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BOUCHARD v. CSX TRANSPORTATION

United States District Court, W.D. Pennsylvania


September 16, 2005.

VILMA BOUCHARD, ADMINISTRATRIX OF ESTATE OF SAMANTHA A. BOUCHARD, Plaintiff,
v.
CSX TRANSPORTATION, INC., Defendant.

The opinion of the court was delivered by: ARTHUR SCHWAB, District Judge

Memorandum Opinion

This is a negligence wrongful death action. Plaintiff, Vilma Bouchard (hereinafter "Bouchard"), Admistratrix of the Estate of Samatha A. Bouchard (hereinafter "Ms. Bouchard") who was tragically hit by a train that was owned and operated by defendant, CSX Transportation (hereinafter "CSX") while riding her bicycle. Plaintiff alleges that CSX was negligent in several respects, thereby causing the untimely death of Ms. Bouchard. Pending before this Court is defendant's motion for summary judgment. For the reasons set forth below, defendant's motion for summary judgment will be granted.

I. Facts

  Unless otherwise noted, the following facts are undisputed.

  1. On May 25, 2003, at approximately 3:15 p.m., Ms. Bouchard was riding her bicycle in a northerly direction on Juniper Street in Versailles Borough, Allegheny County, Pennsylvania.

  2. Ms. Bouchard stopped her bicycle on the south side of the crossing and at the right edge of the roadway, as a CSX train was traveling eastbound (from Ms. Bouchard's left to her right) through the crossing on the track closest to the south side of the crossing. 3. The photographs attached as Exhibit "A" and "B" to CSX's Request for Admissions Directed to Plaintiff are fair and accurate representations of the Juniper Street crossing in Versailles, Pennsylvania as it existed on May 25, 2005, and show the vantage point of persons located on the south side of the crossing.

  4. From the vantage point of Ms. Bouchard on the south side of the crossing, the warning devices existing at the crossing included flashing light signals, a sign that says "3 tracks," and cross bucks, an "X" shaped sign which reads "Railroad Crossing."

  5. On May 25, 2003, the weather was sunny and warm, and Robert Dodds, a witness, was driving in a 1989 pickup.

  6. As he approached the crossing, the flashing warning lights on the south side of the crossing were in operation and were blinking red.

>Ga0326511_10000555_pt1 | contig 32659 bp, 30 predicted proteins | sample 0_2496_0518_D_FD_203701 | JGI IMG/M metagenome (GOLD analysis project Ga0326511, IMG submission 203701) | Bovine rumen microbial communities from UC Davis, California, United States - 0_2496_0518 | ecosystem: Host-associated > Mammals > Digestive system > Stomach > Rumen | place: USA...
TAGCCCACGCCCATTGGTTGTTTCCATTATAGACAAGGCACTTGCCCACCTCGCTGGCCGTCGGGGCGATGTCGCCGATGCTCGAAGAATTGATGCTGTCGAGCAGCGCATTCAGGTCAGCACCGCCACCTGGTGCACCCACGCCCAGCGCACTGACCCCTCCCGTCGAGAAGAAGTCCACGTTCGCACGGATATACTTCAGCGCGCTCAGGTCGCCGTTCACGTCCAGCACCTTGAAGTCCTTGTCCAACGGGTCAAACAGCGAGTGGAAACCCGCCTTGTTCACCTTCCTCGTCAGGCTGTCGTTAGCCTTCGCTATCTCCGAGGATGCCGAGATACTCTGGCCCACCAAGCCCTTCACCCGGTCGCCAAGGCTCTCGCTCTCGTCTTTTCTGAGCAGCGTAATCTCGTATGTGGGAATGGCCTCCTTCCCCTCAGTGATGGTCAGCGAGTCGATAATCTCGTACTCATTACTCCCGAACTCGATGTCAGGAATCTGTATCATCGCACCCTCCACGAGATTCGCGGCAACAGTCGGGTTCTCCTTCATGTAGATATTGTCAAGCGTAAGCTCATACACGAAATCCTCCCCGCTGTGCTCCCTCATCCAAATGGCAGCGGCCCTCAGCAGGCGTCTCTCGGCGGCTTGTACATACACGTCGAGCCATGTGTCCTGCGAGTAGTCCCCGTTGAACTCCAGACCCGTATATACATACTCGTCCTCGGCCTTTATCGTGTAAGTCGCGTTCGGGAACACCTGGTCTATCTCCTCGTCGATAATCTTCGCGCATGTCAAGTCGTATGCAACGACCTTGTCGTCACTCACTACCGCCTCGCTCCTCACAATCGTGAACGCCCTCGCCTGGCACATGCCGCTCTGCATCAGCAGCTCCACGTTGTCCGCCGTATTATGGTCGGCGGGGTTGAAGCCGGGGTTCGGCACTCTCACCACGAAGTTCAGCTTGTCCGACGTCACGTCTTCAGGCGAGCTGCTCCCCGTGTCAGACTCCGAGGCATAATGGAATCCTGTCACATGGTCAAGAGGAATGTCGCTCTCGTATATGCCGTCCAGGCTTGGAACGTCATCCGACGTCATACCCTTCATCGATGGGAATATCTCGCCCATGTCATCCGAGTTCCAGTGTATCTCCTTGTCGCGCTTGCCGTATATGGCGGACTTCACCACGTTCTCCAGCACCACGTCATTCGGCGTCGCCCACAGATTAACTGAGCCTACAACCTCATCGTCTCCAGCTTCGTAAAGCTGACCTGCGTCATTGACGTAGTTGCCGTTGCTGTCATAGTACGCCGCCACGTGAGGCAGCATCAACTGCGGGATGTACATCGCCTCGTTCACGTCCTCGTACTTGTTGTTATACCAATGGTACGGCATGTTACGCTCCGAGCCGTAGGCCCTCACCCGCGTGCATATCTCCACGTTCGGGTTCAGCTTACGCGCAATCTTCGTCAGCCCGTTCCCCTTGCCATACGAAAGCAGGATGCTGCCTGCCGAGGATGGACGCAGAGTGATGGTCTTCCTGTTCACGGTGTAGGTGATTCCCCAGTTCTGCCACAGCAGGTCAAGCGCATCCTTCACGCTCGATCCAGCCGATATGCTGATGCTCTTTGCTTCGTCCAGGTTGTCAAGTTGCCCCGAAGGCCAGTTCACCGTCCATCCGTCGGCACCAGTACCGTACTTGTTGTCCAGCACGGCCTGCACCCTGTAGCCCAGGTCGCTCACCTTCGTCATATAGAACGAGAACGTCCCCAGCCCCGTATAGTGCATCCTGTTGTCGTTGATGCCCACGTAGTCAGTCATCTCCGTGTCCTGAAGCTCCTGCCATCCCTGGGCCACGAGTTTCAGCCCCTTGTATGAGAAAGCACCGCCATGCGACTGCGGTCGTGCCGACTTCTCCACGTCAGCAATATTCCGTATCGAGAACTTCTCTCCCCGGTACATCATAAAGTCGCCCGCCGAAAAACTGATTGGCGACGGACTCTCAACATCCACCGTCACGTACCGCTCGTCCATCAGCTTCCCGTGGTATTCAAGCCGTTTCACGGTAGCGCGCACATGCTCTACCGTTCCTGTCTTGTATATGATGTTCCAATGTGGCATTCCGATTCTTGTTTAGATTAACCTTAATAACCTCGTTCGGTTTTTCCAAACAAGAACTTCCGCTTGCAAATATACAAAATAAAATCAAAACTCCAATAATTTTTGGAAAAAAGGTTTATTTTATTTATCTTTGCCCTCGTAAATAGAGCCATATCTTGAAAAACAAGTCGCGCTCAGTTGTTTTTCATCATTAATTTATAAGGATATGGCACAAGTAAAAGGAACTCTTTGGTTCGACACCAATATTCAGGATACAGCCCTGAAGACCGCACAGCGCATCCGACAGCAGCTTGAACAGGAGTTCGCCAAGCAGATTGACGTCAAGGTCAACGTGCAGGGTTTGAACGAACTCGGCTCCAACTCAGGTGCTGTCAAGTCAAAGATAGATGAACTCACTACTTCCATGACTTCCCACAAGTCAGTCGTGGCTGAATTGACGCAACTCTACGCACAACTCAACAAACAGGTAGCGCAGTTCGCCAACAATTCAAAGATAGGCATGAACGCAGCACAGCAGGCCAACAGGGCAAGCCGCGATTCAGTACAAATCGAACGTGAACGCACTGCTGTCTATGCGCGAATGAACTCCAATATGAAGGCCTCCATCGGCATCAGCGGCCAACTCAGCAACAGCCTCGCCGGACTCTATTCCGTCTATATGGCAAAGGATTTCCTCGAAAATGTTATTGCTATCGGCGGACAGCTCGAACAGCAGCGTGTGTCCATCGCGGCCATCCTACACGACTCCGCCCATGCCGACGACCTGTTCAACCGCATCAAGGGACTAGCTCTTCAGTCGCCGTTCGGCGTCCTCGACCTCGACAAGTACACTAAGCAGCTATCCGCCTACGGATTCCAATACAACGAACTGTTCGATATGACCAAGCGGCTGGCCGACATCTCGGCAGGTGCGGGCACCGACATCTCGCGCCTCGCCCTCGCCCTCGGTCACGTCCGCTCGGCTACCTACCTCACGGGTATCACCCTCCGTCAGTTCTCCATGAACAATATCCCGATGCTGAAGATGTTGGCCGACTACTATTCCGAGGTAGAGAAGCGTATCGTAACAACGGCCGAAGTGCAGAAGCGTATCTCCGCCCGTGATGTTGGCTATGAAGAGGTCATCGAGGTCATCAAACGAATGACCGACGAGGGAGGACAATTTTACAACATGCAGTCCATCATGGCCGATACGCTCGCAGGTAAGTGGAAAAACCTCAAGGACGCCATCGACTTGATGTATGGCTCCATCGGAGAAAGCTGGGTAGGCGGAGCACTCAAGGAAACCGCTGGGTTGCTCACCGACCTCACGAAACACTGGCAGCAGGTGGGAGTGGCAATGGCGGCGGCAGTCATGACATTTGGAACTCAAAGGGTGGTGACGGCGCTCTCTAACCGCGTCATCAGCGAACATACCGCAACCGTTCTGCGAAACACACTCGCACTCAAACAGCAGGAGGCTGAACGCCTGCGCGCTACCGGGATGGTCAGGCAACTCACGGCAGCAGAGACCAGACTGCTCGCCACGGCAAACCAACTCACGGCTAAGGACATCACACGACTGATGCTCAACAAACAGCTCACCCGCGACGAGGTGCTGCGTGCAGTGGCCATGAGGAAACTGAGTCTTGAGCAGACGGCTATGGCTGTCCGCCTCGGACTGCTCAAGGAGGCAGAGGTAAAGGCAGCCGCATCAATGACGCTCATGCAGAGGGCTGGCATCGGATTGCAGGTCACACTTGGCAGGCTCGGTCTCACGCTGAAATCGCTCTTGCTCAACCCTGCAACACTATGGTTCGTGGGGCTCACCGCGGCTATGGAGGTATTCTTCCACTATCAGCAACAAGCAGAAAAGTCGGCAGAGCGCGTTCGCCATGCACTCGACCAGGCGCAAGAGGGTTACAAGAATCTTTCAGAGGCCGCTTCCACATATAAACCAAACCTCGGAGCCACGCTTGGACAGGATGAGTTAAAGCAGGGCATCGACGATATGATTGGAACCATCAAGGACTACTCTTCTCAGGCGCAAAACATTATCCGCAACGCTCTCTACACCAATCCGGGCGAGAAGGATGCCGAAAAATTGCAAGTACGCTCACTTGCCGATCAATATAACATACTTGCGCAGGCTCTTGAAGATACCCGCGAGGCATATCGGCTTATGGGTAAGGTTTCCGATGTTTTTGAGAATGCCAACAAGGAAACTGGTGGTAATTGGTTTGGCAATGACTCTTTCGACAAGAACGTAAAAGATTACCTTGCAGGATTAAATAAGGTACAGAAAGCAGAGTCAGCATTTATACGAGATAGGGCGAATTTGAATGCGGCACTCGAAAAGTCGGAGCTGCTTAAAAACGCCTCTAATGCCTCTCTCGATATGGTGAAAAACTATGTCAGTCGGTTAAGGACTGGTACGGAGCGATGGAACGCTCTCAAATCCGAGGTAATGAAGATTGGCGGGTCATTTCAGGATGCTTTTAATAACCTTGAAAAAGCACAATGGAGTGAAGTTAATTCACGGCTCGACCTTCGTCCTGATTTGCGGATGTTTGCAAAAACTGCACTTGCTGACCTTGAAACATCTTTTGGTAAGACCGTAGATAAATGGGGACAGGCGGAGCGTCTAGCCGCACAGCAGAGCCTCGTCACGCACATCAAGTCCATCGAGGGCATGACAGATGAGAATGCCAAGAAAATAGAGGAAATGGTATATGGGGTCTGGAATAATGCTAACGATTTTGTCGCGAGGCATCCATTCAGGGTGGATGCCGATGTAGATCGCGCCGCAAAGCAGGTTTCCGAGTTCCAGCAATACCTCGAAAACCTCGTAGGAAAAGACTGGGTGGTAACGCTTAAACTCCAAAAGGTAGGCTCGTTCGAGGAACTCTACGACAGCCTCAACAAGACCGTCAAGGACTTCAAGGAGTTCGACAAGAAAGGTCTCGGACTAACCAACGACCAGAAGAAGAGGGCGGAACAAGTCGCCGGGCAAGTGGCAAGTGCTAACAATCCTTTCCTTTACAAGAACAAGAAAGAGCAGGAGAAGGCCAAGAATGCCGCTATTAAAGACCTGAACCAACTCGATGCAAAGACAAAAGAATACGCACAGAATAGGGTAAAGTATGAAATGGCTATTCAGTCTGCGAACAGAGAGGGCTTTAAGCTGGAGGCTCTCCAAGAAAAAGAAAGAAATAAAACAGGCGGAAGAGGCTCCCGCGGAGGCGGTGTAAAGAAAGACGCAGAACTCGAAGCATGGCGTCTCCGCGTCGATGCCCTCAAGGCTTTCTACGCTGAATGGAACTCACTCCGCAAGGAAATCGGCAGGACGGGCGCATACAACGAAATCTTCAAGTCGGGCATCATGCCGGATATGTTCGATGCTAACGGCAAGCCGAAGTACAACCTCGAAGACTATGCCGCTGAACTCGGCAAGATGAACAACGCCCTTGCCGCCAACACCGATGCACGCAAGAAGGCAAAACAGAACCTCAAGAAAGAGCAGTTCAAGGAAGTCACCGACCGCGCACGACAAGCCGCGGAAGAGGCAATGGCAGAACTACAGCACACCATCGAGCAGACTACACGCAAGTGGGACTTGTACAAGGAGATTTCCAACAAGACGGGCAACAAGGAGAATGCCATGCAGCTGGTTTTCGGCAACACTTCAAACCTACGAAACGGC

7. When Mr. Dodds arrived at the crossing, Ms. Bouchard was already stopped on the right edge of the roadway and the eastbound train was in the crossing.

  8. Mr. Dodds pulled his vehicle next to Ms. Bouchard so that he was located to her left on the south side of the crossing.

  9. From his and Ms. Bouchard's vantage point, the eastbound train was on the inside track (i.e. the first track closest to Ms. Bouchard and Mr. Dodds), and was traveling from their left to their right.*fn1

  10. The flashing lights on the south side of the crossing were operational (at least when Mr. Dodd first approached), and Ms. Bouchard was located five feet south of the flashing light, far enough back that she could see the flashing lights.

  11. Mr. Dodds never observed the warning lights stop flashing, but he also did not look at them after he first approached the crossing.

  12. Mr. Dodds recalled giving a statement to CSX claims representative and he recalled saying that "the crossing lights were still going and the girl took off on her bike and a train going the other way hit her."

  13. When Ms. Bouchard was learning how to drive at age 16, over eight years prior to this accident, her mother told her that when she came to a railroad crossing with red flashing lights, she was supposed to stop, wait until the lights stopped flashing, look both ways, and be sure the crossing was clear before proceeding.

  14. According to plaintiff, Ms. Bouchard and Mr. Dodds waited about five to ten minutes for the eastbound train to pass through the crossing. Defendant contends that Ms. Bouchard and Mr. Dodds waited five minutes for the train to pass.

  15. According to defendant, as soon as the eastbound train cleared the crossing, Ms. Bouchard glanced from her left to her right, and then "took off" on her bicycle, while Mr. Dodds remained stationary in his vehicle and never took his foot off the brake. Whereas, plaintiff alleges that after the eastbound train (the first train) had cleared the crossing by about 50 feet and before pedaling into the crossing, Ms. Bouchard looked to her left and to her right, but because the first train blocked her vision of the second train, she did not see that train.